The precise question is whether HMS and HHL, as independent contractors, are qualified for the fee exemption provided in section 36-2915(G) as part of “the system.” See A.R.S. §36-2915(G) (emphasis added). We answer this question of statutory interpretation by a de novo analysis. Turf Paradise, Inc. v. Maricopa County, 179 Ariz. 337, 340, 878 P.2d 1375, 1378 (App. 1994).
Because the director or his authorized representative is the only person authorized to file liens on behalf of AHCCCS, we must first determine whether HMS and HHL, as independent contractors, can be authorized representatives of AHCCCS. The defendants argue that only an agent of the director can be his “authorized representative,” and that independent contractors such as HMS and HHL do not fall in this category. The statute does not define the term “authorized representative.” However, nothing in the statute limits an authorized representative to one who stands in an agent-principal relationship with AHCCCS. The terms “agent” and “authorized representative” are not necessarily synonymous. Cf. Bunker Hill Co. Lead Zinc Smelter v. EPA, 658 F.2d 1280, 1283
(9th Cir. 1981) (holding that an “authorized agent,” as used in the Clean Air Act, could be an independent contractor).
We conclude that the Legislature did not intend to limit authorized representatives to agents. In determining legislative intent, courts must consider the statute’s spirit and purpose, the policy behind it and any evil it is designed to remedy State v. Korzep, 165 Ariz. 490, 493, 799 P.2d 831, 834 (1990). We are guided in this case by the legislative goal of cost containment. Not only is this purpose reflected in the AHCCCS name, but it also appears throughout the entire statutory scheme See, e.g., A.R.S. § 36-2915 (allowing AHCCCS to recover its costs through liens); A.R.S. § 36-2903(C)(4) (requiring the director to identify “unnecessary or unreasonable utilization within the system”). An interpretation that allows the director to select an independent entity as his authorized representative rather than limiting him to AHCCCS agents, should he determine it to be more cost effective, is most consistent with the legislature’s intent. Moreover, extending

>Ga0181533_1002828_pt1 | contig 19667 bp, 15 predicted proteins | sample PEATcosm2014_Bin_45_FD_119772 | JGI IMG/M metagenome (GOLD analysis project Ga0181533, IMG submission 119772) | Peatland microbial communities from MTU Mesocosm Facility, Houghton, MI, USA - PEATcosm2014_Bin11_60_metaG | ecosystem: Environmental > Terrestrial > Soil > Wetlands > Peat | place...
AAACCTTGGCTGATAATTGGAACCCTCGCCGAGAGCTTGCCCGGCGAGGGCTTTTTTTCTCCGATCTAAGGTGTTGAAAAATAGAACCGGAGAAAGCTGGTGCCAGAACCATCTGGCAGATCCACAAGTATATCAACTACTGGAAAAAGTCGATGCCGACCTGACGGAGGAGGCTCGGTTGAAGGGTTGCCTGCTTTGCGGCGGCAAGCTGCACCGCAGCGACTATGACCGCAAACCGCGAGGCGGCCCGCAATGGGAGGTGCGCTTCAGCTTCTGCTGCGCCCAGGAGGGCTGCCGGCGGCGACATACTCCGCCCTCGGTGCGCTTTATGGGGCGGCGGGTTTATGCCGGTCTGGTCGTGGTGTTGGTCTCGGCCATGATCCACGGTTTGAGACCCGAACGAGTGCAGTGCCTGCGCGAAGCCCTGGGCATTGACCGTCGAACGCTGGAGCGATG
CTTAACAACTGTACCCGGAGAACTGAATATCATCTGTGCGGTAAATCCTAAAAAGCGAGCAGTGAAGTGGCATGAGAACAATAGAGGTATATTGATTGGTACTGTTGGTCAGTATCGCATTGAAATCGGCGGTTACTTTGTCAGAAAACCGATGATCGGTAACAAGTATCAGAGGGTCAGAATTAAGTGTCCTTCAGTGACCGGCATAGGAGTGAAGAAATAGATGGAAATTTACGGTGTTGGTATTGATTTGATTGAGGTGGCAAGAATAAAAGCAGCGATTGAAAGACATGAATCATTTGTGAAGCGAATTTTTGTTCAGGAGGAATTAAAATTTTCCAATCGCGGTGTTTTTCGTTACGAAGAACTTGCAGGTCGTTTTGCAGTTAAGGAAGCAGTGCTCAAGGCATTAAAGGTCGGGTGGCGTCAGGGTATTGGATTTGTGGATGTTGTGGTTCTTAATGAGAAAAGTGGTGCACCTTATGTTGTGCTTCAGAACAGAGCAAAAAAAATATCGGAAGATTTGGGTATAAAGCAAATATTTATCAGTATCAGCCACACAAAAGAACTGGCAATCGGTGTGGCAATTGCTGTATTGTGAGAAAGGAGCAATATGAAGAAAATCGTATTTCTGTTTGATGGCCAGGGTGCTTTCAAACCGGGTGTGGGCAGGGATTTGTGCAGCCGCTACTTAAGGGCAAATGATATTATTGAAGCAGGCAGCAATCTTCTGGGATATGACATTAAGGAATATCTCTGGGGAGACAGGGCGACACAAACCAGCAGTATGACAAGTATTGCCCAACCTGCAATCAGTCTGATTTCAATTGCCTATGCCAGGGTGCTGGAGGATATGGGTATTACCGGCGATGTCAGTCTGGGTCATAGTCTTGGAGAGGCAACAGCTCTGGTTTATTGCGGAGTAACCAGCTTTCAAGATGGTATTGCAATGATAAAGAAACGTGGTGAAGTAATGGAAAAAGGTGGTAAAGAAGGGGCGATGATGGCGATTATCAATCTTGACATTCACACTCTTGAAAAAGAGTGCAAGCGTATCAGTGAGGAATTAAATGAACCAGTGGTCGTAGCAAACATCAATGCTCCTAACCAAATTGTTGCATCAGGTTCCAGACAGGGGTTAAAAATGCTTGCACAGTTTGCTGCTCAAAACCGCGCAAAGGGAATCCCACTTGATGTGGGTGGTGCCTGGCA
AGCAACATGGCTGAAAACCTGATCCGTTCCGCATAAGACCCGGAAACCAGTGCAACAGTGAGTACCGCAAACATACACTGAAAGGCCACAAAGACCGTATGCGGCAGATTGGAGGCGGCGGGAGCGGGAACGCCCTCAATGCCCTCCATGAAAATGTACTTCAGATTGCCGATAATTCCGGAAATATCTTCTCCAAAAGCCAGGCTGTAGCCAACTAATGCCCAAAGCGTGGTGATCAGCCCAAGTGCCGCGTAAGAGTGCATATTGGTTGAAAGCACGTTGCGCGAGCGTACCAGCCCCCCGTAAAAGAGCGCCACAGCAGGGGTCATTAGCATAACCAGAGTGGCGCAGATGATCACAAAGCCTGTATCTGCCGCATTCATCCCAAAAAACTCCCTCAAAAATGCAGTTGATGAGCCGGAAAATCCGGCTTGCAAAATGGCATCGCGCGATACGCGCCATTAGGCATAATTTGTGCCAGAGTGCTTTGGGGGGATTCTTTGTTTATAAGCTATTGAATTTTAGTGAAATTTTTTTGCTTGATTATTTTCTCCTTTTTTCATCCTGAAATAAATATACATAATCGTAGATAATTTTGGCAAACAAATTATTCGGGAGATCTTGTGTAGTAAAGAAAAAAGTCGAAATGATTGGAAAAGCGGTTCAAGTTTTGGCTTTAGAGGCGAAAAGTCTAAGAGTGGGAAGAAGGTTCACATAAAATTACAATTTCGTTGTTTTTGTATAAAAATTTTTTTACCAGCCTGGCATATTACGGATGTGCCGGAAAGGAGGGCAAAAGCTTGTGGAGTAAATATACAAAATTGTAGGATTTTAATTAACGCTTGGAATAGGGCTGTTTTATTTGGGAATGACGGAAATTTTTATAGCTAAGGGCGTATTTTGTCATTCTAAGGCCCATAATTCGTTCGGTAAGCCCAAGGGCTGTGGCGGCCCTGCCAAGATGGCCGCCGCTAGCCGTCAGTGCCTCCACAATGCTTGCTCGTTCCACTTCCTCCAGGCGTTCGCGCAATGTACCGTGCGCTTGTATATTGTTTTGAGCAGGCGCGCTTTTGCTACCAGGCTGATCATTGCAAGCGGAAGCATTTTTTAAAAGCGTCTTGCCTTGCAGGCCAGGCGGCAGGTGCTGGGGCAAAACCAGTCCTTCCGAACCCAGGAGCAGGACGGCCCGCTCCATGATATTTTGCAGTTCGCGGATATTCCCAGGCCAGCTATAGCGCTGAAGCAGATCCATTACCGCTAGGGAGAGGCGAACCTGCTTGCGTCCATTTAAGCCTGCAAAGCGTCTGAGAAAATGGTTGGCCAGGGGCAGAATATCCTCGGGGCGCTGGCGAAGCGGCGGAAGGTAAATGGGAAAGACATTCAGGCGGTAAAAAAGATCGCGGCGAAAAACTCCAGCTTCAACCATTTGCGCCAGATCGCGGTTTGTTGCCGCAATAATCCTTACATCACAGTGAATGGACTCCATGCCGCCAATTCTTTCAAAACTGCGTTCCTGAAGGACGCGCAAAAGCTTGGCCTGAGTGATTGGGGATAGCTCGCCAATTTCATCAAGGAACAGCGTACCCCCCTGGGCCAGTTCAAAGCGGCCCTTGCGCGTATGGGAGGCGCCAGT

the exemption to that entity best implements the intent to reduce collection costs and thereby increase net recovery to the system.
We must next determine whether the director’s authorized representatives are a part of the system and therefore entitled to the fee exemption. The primary rule of statutory interpretation is to determine and give effect to legislative intent. Martin v. Martin, 156 Ariz. 452, 457, 752 P.2d 1038, 1043 (1988). Individual statutory provisions, however, should not be considered in the abstract. Wildwood Hills Mobile Home Park v. Arizona Dep’t of Bldg. Fire Safety, 180 Ariz. 443, 446, 885 P.2d 131, 134 (App. 1994). Instead, they should be considered in the context of the entire statute. Id. Only by considering the related statutory provisions together will the intent behind the entire statute become clear. Id.